#SolarXL

 

Resisting Keystone XL by building clean energy in the path of the pipeline.

 

Watch the #SolarXL Film

 

Solar XL is a wave of renewable energy resistance that’s building solar arrays directly in the route of the proposed Keystone XL pipeline – putting clean energy solutions in the path of the problem.

The project was launched by Bold Nebraska, 350.org, Indigenous Environmental Network, CREDO, and Oil Change International.

This 8-minute film shares the stories of the people and vision behind Solar XL. This is bigger than one pipeline. It’s about resisting with clean energy solutions that support communities and protect our climate.

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About Solar XL

The Solar XL campaign is building solar arrays directly in the route of the proposed Keystone XL pipeline – putting clean energy solutions in the path of the problem. The campaign launched this summer ahead of the Nebraska Public Service Commission’s hearings on whether to grant a construction permit to TransCanada, the company behind Keystone XL, in the state.

With support from crowdfunding, solar arrays have already been built at multiple locations along TransCanada’s preferred Keystone XL route in Nebraska on the land of farmers and ranchers. On November 20, Nebraska’s Public Service Commission rejected that route, but granted a permit for an alternate route for the pipeline. Solar XL is continuing to resist the Keystone XL pipeline with new installations — to make a donation, click here.

The project was launched by Bold Nebraska, 350.org, Indigenous Environmental Network, CREDO, and Oil Change International.

What’s next for the Keystone XL fight?

On November 20, the Nebraska Public Service Commission rejected the preferred route for the Keystone XL pipeline, but granted a permit for an alternate route through the state. This creates many more obstacles for TransCanada, the company behind Keystone XL, and the pipeline is far from a done deal, but we must continue to fight. TransCanada has asked the PSC to reconsider its decision, while Nebraska farmers and ranchers have pledged to continue resisting the project in the courts.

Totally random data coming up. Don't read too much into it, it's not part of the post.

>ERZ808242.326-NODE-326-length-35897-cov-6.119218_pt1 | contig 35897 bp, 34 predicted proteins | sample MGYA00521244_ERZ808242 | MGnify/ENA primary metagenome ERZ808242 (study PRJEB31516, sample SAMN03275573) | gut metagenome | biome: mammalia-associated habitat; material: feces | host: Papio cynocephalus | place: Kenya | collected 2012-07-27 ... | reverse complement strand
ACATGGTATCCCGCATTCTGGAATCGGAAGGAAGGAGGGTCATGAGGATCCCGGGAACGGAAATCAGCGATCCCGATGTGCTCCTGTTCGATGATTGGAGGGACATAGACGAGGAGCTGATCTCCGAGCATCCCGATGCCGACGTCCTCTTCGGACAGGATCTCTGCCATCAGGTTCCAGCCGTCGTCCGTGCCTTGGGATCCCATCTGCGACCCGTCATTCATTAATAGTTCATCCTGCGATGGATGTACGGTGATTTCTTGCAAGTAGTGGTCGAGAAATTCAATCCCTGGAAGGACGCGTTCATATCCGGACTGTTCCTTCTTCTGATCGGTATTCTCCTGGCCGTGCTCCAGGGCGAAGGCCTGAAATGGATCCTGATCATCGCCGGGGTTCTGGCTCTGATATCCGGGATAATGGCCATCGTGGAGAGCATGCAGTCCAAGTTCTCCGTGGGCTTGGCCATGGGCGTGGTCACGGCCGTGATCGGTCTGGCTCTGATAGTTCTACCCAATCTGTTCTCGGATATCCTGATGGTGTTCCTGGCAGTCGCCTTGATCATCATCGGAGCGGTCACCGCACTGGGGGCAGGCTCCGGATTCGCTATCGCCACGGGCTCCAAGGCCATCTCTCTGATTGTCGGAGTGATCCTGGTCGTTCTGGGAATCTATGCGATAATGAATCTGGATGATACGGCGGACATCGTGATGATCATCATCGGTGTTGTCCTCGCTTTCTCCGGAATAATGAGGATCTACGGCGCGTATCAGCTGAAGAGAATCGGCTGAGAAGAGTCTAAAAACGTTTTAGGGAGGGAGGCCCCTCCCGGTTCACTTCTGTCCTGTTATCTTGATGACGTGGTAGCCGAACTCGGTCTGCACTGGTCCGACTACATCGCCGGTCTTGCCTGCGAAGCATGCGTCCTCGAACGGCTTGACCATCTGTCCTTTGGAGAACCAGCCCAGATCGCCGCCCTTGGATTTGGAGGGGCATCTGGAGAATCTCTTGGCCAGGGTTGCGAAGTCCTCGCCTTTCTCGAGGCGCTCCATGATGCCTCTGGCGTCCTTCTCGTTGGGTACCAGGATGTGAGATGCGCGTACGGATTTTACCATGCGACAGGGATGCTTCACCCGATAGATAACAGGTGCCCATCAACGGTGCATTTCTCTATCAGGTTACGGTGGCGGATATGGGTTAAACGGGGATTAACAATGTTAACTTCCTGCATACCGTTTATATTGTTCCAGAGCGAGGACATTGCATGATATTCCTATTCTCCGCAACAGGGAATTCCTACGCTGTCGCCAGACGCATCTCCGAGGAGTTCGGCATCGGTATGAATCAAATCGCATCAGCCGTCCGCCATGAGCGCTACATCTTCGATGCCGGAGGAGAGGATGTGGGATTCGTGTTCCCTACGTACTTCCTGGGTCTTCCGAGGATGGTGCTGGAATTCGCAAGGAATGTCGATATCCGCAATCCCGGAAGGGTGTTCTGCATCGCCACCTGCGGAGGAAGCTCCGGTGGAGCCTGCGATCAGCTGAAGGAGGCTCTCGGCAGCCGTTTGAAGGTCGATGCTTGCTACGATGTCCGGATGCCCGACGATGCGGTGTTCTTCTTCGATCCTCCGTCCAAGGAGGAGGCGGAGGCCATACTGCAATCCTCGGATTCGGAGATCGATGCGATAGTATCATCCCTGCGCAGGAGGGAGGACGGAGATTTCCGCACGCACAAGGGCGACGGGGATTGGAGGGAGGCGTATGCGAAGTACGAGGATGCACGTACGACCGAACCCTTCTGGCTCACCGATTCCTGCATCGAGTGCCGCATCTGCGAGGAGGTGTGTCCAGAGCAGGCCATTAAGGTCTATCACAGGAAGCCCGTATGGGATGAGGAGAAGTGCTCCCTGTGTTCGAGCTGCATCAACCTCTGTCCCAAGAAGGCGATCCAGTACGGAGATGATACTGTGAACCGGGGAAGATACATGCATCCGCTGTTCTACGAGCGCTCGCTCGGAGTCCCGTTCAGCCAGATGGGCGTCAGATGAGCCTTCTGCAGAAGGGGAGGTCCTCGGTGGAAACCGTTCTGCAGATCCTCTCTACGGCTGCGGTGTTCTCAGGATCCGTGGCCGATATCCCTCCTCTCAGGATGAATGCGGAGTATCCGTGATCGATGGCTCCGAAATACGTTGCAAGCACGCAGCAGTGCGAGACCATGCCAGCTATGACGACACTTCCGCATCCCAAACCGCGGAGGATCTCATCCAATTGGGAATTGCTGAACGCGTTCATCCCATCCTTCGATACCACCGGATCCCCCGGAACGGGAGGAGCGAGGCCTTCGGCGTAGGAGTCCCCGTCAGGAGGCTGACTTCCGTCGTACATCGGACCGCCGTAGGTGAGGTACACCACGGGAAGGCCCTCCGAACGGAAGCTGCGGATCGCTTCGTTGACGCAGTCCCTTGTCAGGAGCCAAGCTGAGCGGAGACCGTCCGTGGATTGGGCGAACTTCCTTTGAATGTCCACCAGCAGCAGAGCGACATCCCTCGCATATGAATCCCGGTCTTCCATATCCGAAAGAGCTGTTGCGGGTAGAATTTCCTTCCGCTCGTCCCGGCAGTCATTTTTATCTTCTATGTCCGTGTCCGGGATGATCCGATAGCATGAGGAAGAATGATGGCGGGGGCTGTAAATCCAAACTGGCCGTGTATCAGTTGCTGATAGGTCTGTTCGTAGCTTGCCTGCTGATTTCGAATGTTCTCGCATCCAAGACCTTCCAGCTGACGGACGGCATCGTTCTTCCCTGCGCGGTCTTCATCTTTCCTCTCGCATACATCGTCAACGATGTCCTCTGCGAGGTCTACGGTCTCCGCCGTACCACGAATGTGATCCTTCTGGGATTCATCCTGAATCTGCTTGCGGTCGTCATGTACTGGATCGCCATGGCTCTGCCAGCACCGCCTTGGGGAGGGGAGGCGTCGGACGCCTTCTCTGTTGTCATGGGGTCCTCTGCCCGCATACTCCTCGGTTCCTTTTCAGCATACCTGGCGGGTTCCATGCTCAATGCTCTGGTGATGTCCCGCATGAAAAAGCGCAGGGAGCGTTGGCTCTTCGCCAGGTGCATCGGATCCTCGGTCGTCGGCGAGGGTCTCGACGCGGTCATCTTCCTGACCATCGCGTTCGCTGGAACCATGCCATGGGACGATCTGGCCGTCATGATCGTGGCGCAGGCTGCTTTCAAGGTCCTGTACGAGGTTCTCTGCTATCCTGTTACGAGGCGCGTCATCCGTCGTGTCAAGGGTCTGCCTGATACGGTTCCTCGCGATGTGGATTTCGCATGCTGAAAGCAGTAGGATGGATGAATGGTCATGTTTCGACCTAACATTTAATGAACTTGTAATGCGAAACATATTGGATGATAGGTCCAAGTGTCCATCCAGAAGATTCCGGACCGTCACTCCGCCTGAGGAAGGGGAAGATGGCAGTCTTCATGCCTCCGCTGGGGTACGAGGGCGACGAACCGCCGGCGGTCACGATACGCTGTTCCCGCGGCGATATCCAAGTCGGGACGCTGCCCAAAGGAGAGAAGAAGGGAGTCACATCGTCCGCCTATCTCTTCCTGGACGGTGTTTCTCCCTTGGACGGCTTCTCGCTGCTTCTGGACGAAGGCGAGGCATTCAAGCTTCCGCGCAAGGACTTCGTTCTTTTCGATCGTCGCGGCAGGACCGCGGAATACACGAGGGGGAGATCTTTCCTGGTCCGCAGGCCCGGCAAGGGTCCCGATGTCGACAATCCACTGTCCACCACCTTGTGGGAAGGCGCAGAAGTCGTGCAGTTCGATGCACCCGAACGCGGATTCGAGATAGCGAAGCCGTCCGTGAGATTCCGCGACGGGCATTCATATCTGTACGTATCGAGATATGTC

The Solar XL project will also continue with new installations of solar arrays, led by communities on the ground in Nebraska. Meanwhile, Indigenous leaders and their allies launched the Promise to Protect, a call for everyone who can to commit to future resistance along the pipeline route if Keystone XL moves forward. They announced this plan at a gathering in South Dakota for the second signing of a treaty against the expansion of Canada’s tar sands.

Meet some of the landowners

The Carlson Family

“I am vehemently opposed to the Keystone XL pipeline mainly because of the properties of the contents of the tar sands oil it will carry — this is not your Mother’s crude oil, it is the Devil’s, and it can kill.

We must be focused on clean, renewable energy and America can get along just fine without this foul concoction they call bitumen that TransCanada wants to pipe across our precious soil and water.” –Jim Carlson

The Allpress Family

“The need for the KXL pipeline product is non-existent in the United States. The monetary benefit to the peoples of Nebraska will be gone in 7 years, while the risks to our state are for the life of this pipeline. The installation of wind and solar production in Nebraska will provide many good Nebraska jobs and provide years of cheap electricity for everyone in our great state.” –Bob Allpress.

The Steskal Family

“We’re proud to be able to provide more clean solar energy to the Nebraska grid while resisting the KXL pipeline that threatens our land, water and livelihoods,” said Nebraska landowner Byron “Stix” Steskal, who with his wife Diana owns Prairierose Farm near Atkinson, NE.

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Nebraska Landowners

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